The commerce is still there, although much more developed. It's interesting to consider your history, and why things are the way they are. Too many people seem inclined to take the present for granted, as if history spontaneously started with themselves, and don't pause to consider the long march of events that placed them there. If not for the blacksmiths, farriers, stables, gunsmiths, inns and taverns along the Great Wagon Road in the 1750s, do you really think you'd be able to stay in a Motel 6 on Interstate 81 and have dinner at Red Lobster? It's not a mistake that the old German art of making Jaeger Rifles ended up being the basis for the Kentucky/Pennsylvania Rifle, which originated from these areas. The Great Wagon Road helped make them the American classics that they are today.

While small arms were a technological development that evolved from cannon in post-renaissance Europe, there is not good, solid documentation from that far back, but rather individual accounts of a weapon here and there. Firearms evolved much like societies do. Starting out isolated, disorganized and undocumented, and progressing into an ordered and organized system. This was the case for the Jaeger rifles. They began to appear on the scene and became more common, and that path of development eventually led us all the way to the high-tech integrated-laser wonderguns being produced today.

While firearms are produced elsewhere, and while gunpowder is an ancient Chinese invention, almost all firearms technology and production is either from Europe or North America. This is still evident in the proliferation of firearms producers in the United States, UK, Germany, Russia, France, Belgium, Italy and some other European nations. All of the well-known small arms manufacturers are located either in North America or Europe, even today.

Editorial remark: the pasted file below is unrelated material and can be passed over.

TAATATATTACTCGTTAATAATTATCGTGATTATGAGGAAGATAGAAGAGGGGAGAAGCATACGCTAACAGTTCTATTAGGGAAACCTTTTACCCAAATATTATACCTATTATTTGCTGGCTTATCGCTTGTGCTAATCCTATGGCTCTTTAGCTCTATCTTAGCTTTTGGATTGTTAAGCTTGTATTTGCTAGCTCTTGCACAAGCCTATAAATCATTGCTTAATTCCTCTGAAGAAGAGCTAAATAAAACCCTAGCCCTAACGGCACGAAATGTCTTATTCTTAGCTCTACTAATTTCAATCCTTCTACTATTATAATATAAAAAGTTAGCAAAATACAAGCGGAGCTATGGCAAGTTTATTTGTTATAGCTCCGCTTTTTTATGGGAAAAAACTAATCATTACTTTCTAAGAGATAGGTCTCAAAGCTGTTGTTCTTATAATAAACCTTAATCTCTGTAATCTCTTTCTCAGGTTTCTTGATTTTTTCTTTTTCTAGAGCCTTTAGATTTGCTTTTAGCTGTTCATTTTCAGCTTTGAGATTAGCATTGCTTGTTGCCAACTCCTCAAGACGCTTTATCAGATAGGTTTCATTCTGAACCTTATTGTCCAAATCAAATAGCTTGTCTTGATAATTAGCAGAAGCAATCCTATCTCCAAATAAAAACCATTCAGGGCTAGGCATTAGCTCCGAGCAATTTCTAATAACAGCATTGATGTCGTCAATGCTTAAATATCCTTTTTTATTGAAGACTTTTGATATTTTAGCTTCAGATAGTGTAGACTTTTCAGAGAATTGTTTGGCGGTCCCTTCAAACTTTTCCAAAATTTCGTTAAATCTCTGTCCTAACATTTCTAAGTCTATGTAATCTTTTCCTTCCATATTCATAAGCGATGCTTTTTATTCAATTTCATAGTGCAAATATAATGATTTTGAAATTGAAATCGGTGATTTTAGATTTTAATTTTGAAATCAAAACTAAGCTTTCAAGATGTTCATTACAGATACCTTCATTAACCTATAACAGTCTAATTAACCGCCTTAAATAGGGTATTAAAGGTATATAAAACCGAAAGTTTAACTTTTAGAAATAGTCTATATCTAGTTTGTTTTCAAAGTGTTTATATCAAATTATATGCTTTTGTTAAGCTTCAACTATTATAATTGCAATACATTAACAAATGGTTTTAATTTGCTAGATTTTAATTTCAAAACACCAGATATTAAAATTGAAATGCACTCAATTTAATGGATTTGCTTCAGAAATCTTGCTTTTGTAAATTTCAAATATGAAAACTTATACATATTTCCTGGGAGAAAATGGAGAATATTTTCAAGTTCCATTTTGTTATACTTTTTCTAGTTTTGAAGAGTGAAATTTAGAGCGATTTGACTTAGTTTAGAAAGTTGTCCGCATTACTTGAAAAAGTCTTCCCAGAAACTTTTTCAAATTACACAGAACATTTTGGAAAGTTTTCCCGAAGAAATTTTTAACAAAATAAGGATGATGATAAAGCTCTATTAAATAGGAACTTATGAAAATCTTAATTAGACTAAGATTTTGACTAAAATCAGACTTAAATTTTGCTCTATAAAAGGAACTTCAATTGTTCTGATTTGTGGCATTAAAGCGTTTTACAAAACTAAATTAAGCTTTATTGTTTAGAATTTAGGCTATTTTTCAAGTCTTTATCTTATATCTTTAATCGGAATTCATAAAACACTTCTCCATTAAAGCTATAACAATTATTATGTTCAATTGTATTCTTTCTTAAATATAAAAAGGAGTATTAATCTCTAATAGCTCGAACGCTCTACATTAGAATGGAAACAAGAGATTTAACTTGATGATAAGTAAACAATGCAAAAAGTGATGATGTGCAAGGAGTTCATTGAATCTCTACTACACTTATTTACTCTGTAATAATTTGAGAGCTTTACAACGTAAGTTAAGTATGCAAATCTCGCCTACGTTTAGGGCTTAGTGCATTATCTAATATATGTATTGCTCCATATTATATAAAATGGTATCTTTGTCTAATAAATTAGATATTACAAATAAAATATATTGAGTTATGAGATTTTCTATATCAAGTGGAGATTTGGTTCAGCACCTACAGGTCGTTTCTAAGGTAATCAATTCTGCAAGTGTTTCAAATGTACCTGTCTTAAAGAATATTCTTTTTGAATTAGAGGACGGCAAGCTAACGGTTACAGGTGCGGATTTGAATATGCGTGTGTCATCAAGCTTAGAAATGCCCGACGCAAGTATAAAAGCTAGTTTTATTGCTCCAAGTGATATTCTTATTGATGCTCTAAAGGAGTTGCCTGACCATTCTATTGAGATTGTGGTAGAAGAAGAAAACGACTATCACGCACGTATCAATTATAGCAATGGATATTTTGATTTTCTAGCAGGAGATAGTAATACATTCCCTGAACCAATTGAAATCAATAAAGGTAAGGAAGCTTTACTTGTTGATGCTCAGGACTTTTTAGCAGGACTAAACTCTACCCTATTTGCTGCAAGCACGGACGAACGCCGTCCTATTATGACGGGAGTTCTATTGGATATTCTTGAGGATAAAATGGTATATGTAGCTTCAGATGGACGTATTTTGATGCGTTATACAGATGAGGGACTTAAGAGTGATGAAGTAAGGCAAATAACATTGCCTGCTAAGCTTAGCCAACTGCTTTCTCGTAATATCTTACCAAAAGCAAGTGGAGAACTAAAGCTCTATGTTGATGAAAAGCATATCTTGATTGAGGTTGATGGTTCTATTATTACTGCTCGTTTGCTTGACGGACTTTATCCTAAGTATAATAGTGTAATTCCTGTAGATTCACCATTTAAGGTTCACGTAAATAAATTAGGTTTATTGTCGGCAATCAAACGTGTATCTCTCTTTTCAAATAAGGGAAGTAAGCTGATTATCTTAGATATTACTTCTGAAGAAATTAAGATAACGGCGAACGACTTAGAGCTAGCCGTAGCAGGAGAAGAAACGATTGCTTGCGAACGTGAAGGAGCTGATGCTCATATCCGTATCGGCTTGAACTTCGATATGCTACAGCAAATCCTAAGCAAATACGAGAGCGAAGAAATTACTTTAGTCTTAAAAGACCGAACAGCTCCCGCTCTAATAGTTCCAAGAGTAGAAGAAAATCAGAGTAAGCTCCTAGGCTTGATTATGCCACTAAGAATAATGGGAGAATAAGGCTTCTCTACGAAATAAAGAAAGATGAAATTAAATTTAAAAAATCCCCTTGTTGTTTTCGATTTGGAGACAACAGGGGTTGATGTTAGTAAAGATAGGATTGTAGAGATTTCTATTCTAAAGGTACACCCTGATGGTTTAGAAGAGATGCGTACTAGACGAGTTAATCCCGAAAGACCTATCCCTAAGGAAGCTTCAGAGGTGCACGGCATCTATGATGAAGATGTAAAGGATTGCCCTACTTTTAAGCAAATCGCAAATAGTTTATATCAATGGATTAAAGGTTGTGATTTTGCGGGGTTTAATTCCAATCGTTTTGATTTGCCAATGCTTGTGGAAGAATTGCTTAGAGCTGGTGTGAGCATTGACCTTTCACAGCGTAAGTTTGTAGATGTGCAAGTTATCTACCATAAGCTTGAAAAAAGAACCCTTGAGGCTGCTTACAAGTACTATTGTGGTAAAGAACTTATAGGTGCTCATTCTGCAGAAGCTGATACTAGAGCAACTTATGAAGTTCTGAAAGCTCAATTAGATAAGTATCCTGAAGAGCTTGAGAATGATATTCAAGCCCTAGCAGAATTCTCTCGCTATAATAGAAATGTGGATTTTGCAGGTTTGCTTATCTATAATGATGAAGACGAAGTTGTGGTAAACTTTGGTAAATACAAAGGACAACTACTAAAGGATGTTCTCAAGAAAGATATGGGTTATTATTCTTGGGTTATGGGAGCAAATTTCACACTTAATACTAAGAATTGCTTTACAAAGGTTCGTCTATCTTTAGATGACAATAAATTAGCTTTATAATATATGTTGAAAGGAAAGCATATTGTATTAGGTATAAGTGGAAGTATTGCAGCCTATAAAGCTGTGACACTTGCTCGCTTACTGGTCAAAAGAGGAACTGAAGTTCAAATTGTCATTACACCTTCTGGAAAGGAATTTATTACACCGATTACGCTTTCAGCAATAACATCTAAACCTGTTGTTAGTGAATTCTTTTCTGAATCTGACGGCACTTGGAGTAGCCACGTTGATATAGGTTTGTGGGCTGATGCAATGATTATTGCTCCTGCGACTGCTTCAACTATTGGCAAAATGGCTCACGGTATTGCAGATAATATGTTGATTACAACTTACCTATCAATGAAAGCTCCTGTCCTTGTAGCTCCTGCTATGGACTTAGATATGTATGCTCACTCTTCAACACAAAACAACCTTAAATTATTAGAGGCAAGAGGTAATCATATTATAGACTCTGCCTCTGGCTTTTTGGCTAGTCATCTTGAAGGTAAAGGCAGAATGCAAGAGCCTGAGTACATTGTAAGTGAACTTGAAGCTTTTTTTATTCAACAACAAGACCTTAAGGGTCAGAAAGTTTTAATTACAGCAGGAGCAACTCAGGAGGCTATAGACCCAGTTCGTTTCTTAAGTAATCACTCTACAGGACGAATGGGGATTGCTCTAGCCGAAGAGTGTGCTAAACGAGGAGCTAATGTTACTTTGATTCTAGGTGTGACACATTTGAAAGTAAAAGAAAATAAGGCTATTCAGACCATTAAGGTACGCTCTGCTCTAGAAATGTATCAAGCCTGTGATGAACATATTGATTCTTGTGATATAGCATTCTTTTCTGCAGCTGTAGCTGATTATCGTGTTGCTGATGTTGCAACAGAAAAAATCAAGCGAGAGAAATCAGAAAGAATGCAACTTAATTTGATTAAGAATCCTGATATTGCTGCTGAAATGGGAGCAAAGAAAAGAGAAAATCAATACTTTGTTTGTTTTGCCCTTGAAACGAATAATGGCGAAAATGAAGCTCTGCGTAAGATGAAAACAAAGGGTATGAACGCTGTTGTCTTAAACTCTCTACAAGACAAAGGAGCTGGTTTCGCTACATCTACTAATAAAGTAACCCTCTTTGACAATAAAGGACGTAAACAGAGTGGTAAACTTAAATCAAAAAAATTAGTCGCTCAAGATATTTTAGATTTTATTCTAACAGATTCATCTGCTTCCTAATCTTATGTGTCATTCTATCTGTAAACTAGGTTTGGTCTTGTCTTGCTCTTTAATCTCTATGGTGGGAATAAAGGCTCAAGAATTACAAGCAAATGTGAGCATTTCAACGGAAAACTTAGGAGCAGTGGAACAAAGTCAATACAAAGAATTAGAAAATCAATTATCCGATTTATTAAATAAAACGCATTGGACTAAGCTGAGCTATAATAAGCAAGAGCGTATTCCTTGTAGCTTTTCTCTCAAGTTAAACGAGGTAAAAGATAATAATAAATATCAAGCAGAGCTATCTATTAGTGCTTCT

Though a modern Winchester lever-action 30-30, based on the vastly successful model 1894, makes for a fine hunting rifle, it is the artistic craftsmanship and often one-of-a-kind uniqueness that really sets the old Kentucky rifles apart. It was common for long rifles to be artfully engraved and gilded. And they were a vital and necessary tool for survival, being used for both hunting game, (food) and self defense. The long rifles saw some military use against various Indians and the British in the revolution since many fighting units were comprised of volunteers who showed up, each with their own long rifles, set in their own caliber. This "wildcat" approach to freelance arms was a common practice, that continued for over a hundred years. David "Davy" Crockett wasn't the only person who showed up at the Alamo with a "Kentucky" rifle. Unlike modern firearms, many of which are fine products, the old long rifles were known to have some fine, personal touches. Kentucky/Pennsylvaia rifles had finely engraved scrollwork, especially on patchboxes--an innovation that was developed among gunsmiths in America--especially in the Appalachian Mountains, with carved and polished wood, inlaid precious metals such as gold and silver, hand-blued barrels, and more.